Buddhism and Science: A Guide for the Perplexed
University of Chicago Press, 2008
Cloth: 978-0-226-49312-1 | Paper: 978-0-226-49319-0 | eISBN: 978-0-226-49324-4
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ABOUT THIS BOOK
Beginning in the nineteenth century and continuing to the present day, both Buddhists and admirers of Buddhism have proclaimed the compatibility of Buddhism and science. Their assertions have ranged from modest claims about the efficacy of meditation for mental health to grander declarations that the Buddha himself anticipated the theories of relativity, quantum physics and the big bang more than two millennia ago.
In Buddhism and Science, Donald S. Lopez Jr. is less interested in evaluating the accuracy of such claims than in exploring how and why these two seemingly disparate modes of understanding the inner and outer universe have been so persistently linked. Lopez opens with an account of the rise and fall of Mount Meru, the great peak that stands at the center of the flat earth of Buddhist cosmography—and which was interpreted anew once it proved incompatible with modern geography. From there, he analyzes the way in which Buddhist concepts of spiritual nobility were enlisted to support the notorious science of race in the nineteenth century. Bringing the story to the present, Lopez explores the Dalai Lama’s interest in scientific discoveries, as well as the implications of research on meditation for neuroscience.
Lopez argues that by presenting an ancient Asian tradition as compatible with—and even anticipating—scientific discoveries, European enthusiasts and Asian elites have sidestepped the debates on the relevance of religion in the modern world that began in the nineteenth century and still flare today. As new discoveries continue to reshape our understanding of mind and matter, Buddhism and Science will be indispensable reading for those fascinated by religion, science, and their often vexed relation.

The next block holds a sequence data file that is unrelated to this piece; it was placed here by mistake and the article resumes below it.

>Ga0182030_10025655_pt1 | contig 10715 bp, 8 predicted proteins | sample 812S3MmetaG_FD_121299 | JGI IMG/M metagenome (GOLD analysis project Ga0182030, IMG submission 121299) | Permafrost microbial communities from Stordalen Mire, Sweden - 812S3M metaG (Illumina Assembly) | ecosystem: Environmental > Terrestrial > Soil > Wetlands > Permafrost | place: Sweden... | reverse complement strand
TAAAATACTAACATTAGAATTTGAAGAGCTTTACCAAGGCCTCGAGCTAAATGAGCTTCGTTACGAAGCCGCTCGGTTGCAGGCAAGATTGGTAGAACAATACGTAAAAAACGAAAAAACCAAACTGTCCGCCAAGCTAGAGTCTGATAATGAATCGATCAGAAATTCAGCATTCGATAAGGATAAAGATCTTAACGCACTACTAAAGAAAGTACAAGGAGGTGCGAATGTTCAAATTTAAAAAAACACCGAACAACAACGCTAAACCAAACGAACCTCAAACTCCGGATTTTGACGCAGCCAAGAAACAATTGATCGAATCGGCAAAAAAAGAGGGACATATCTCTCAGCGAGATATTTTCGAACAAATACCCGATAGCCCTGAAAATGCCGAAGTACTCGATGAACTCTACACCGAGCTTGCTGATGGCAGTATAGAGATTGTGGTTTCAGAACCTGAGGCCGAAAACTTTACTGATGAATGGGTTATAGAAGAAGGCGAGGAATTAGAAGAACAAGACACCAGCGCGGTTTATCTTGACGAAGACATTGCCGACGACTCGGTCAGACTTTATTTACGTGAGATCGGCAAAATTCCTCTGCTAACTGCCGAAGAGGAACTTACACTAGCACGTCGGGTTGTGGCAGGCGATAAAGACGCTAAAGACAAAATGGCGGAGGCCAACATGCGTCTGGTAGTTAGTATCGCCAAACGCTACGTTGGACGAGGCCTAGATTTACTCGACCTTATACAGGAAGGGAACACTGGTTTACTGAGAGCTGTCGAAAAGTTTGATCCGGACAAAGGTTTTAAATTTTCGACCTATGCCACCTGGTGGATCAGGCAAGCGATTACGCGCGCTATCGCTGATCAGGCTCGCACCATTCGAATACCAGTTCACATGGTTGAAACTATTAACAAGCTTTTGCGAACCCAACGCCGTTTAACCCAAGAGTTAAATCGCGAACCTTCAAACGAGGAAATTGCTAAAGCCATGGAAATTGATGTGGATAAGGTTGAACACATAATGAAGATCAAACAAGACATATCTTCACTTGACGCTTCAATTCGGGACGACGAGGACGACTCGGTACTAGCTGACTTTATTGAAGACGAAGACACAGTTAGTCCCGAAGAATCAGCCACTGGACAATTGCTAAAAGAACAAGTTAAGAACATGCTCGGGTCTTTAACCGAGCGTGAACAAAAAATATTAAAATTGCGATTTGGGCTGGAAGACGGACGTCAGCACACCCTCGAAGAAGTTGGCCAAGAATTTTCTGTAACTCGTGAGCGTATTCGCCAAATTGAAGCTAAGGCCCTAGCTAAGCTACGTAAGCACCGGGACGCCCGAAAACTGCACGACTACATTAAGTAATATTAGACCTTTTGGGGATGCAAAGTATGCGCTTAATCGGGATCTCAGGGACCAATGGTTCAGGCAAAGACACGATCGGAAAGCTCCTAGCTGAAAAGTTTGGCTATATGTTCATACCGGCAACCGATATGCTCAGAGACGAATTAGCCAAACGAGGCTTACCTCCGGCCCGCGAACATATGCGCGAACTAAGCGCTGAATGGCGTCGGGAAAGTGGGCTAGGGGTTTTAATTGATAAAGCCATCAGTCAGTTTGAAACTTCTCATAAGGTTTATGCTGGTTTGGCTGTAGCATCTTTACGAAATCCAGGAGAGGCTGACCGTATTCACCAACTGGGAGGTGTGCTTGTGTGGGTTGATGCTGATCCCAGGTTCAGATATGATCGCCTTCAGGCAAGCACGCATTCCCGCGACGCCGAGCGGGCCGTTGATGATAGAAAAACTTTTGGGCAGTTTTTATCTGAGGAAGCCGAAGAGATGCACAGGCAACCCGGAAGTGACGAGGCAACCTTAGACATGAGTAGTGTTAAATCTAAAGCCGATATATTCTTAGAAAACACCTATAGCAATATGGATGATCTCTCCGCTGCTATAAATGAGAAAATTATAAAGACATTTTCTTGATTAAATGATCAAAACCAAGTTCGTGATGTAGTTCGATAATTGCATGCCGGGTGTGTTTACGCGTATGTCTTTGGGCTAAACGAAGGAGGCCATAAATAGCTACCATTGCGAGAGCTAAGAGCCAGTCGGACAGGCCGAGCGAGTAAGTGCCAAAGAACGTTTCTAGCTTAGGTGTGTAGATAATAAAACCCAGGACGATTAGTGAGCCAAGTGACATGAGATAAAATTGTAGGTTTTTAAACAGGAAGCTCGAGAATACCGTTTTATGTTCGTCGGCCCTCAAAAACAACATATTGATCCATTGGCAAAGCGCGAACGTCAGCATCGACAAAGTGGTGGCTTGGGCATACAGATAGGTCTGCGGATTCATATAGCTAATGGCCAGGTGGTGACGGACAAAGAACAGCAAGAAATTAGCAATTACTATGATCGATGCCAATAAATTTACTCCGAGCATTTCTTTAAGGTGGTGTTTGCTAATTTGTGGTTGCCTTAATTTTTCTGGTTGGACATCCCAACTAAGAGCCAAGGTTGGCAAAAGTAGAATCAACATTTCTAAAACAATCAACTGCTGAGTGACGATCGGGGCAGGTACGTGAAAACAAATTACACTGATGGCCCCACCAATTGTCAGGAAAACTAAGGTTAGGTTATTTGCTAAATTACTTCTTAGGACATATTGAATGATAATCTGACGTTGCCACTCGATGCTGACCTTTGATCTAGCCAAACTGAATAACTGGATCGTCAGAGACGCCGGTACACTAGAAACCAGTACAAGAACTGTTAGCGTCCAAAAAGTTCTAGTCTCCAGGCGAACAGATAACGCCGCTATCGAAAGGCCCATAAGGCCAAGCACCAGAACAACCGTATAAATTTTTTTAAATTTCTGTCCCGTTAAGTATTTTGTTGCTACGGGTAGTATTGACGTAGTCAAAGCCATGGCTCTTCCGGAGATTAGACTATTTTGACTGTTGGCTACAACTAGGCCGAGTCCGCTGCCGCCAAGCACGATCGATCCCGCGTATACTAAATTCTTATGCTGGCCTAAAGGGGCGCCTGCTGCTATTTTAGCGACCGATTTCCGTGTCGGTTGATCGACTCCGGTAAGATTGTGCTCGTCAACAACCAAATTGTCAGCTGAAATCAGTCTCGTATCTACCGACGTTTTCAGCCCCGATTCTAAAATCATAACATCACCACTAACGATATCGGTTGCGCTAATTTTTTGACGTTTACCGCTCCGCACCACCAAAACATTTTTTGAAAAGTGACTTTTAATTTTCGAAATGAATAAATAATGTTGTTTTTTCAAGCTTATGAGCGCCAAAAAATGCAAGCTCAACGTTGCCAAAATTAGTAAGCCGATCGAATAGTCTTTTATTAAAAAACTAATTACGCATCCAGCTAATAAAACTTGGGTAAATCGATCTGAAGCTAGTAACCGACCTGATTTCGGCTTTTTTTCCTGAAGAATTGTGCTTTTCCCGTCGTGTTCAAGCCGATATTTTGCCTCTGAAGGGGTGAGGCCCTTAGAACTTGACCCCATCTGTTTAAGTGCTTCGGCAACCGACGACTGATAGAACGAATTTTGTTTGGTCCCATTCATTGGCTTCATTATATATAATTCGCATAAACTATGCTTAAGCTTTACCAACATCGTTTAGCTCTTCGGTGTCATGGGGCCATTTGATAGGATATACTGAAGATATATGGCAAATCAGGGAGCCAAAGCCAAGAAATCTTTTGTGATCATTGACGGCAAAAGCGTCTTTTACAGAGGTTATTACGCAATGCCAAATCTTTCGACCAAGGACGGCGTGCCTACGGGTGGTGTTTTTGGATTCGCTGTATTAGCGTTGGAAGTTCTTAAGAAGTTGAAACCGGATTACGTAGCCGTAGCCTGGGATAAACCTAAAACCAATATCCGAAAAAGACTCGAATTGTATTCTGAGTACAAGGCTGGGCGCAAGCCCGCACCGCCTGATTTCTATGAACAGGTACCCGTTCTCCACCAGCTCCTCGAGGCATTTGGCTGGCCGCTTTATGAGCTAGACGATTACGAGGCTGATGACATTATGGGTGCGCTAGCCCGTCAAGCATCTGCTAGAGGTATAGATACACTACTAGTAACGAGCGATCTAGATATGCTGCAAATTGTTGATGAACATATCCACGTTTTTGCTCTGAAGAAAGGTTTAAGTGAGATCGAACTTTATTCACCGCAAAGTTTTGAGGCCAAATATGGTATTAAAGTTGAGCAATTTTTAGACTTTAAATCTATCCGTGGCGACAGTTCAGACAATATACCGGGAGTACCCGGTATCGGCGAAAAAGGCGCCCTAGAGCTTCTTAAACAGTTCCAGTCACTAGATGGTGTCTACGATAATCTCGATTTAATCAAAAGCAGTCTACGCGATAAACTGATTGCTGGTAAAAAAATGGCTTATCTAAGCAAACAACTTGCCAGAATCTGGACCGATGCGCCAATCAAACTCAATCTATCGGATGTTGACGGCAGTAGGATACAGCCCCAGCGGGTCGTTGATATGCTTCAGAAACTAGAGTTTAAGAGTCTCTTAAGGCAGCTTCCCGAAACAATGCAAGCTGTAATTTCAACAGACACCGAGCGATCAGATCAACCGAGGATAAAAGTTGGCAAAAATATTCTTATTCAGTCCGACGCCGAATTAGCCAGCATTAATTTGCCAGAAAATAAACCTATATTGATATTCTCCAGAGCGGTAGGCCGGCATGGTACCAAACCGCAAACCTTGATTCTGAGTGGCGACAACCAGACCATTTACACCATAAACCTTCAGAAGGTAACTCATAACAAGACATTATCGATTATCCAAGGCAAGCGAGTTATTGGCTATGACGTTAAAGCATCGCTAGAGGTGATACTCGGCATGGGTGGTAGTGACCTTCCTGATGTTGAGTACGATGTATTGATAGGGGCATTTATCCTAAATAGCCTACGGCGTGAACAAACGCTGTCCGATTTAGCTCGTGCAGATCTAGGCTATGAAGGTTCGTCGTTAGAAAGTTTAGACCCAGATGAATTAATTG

Donald S. Lopez Jr. is the Arthur E. Link Distinguished University Professor of Buddhist and Tibetan Studies in the Department of Asian Languages and Cultures at the University of Michigan. He is the author or editor of a number of books, including Prisoners of Shangri-La, The Madman’s Middle Way, and Critical Terms for the Study of Buddhism, all published by the University of Chicago Press.
“For philosophers and cognitive scientists interested in psychological and ethical improvement Lopez’s new book is must reading. Mind scientists report that Buddhists are especially happy and serene. What does this mean? Are concepts such as ‘suffering,’ ‘happiness,’ and ‘equanimity’ understood the same in Buddhism and in science? Lopez is exactly the right historian to take us on this expert tour of the Buddhism and science dialogues as they have developed over the past two centuries in the West. At a time when glib enthusiasts for Buddhism and science claim vindication through the other, Lopez is the wise historically sensitive voice who asks us to reflect on which science, which Buddhism we are talking about.”
— Owen Flanagan, Duke University
“This fascinating book provides a new way of understanding the various discussions of Buddhism and science that have taken place over the past 150 years. Lopez not only gives an account of the diverse claims made for the scientific credibility of Buddhism, but in the process offers deep insights into the complex relations among science, religion, and Western modernity. The science and religion field would be vastly enriched by more studies such as this.”
— Peter Harrison, University of Oxford
"Lopez, whose book is more a history of the discourse between Buddhism and science than an examination of how the two inform each other, makes much of the Dalai Lama's doctrinal flexibility. He suggests that this stems partly from the Tibetan leader's desire to show that his religion is not the primitive superstition that many nineteenth-century European writers—and modern Chinese communists—have described. Perhaps so, but it must also derive from the Buddhist desire to know reality and not hide behind false assumptions about the world or our own nature."
— Michael Bond, Nature
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